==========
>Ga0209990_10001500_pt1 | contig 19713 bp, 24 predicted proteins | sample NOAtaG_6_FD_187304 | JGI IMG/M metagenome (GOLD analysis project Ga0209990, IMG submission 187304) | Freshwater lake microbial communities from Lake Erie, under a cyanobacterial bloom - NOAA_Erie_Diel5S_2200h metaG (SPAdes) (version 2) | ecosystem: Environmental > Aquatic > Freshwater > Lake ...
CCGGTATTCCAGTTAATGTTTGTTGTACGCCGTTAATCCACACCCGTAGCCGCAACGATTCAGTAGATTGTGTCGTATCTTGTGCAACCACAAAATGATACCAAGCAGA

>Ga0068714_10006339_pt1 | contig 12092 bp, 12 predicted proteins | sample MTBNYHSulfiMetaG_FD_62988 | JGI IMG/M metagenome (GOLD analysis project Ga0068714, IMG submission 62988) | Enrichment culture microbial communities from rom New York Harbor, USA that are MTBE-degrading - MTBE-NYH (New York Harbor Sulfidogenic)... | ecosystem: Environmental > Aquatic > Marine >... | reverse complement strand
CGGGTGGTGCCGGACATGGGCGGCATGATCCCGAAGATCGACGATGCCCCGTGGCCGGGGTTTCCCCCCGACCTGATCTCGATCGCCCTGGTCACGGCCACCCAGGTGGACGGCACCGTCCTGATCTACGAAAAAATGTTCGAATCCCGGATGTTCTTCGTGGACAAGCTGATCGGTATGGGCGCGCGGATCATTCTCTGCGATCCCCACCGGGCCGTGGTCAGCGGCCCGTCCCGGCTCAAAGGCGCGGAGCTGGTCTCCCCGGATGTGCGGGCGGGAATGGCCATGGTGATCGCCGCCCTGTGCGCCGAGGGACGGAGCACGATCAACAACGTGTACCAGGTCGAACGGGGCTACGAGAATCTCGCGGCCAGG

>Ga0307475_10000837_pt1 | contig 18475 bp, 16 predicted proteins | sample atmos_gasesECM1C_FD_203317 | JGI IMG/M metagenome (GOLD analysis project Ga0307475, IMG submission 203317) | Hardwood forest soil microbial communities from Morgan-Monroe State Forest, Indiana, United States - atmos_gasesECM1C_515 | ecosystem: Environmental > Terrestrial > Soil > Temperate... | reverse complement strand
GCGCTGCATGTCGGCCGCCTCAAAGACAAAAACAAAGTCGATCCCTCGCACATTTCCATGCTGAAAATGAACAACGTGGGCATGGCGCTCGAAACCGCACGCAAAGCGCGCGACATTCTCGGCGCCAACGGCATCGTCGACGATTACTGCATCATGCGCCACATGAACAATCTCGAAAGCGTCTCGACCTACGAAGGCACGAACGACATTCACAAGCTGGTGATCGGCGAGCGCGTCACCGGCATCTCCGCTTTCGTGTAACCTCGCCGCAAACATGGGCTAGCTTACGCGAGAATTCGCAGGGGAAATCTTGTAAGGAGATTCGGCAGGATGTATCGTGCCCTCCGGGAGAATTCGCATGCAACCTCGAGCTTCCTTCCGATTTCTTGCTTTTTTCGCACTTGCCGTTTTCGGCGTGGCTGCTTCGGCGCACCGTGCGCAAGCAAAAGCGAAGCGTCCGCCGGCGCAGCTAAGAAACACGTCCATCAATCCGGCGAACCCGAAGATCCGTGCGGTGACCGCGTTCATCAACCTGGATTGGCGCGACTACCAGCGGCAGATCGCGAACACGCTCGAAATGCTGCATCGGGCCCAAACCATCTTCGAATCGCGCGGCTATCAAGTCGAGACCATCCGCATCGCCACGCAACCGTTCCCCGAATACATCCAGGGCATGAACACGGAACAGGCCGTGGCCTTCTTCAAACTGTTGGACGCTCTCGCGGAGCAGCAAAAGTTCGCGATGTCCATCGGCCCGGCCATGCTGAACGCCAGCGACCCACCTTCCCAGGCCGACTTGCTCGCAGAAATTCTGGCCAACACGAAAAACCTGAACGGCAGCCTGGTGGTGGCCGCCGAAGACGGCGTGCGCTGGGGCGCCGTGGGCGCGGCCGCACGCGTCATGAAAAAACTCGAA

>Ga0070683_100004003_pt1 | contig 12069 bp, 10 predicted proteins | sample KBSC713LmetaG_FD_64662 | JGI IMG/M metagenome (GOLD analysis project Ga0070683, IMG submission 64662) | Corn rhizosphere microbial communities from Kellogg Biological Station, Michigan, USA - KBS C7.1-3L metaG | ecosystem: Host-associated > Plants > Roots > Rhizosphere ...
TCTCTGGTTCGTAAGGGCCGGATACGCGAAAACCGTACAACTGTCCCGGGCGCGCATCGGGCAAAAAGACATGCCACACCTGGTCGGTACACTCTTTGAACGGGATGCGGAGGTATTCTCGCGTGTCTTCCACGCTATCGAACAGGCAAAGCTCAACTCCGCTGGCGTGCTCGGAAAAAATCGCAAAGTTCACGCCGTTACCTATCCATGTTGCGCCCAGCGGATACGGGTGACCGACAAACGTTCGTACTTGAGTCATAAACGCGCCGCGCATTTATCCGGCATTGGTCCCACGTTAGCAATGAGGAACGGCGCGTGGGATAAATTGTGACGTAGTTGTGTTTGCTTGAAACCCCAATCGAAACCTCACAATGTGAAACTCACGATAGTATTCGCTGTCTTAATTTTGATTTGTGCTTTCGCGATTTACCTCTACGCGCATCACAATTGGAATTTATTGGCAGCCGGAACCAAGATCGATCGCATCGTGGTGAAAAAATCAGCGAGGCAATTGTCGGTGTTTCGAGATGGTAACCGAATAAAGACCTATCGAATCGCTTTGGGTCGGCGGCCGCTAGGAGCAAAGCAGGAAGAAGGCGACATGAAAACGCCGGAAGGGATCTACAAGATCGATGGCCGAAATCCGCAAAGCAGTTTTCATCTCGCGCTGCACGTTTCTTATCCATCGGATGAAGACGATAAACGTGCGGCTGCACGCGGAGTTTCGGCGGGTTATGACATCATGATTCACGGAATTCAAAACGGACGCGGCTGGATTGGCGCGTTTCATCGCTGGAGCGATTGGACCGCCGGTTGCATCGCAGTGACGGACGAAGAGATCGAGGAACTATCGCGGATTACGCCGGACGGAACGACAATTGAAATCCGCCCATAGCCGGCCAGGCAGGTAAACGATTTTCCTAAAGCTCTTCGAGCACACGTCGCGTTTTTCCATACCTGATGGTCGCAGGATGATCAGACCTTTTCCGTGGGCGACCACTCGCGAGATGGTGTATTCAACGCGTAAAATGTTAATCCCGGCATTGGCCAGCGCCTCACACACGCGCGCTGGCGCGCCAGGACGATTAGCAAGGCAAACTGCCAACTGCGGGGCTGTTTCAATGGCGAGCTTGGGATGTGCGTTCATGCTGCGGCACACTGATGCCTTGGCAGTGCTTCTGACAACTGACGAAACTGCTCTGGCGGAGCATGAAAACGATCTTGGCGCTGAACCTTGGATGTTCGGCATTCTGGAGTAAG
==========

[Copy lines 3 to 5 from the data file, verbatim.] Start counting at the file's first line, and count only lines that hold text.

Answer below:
>Ga0068714_10006339_pt1 | contig 12092 bp, 12 predicted proteins | sample MTBNYHSulfiMetaG_FD_62988 | JGI IMG/M metagenome (GOLD analysis project Ga0068714, IMG submission 62988) | Enrichment culture microbial communities from rom New York Harbor, USA that are MTBE-degrading - MTBE-NYH (New York Harbor Sulfidogenic)... | ecosystem: Environmental > Aquatic > Marine >... | reverse complement strand
CGGGTGGTGCCGGACATGGGCGGCATGATCCCGAAGATCGACGATGCCCCGTGGCCGGGGTTTCCCCCCGACCTGATCTCGATCGCCCTGGTCACGGCCACCCAGGTGGACGGCACCGTCCTGATCTACGAAAAAATGTTCGAATCCCGGATGTTCTTCGTGGACAAGCTGATCGGTATGGGCGCGCGGATCATTCTCTGCGATCCCCACCGGGCCGTGGTCAGCGGCCCGTCCCGGCTCAAAGGCGCGGAGCTGGTCTCCCCGGATGTGCGGGCGGGAATGGCCATGGTGATCGCCGCCCTGTGCGCCGAGGGACGGAGCACGATCAACAACGTGTACCAGGTCGAACGGGGCTACGAGAATCTCGCGGCCAGG

>Ga0307475_10000837_pt1 | contig 18475 bp, 16 predicted proteins | sample atmos_gasesECM1C_FD_203317 | JGI IMG/M metagenome (GOLD analysis project Ga0307475, IMG submission 203317) | Hardwood forest soil microbial communities from Morgan-Monroe State Forest, Indiana, United States - atmos_gasesECM1C_515 | ecosystem: Environmental > Terrestrial > Soil > Temperate... | reverse complement strand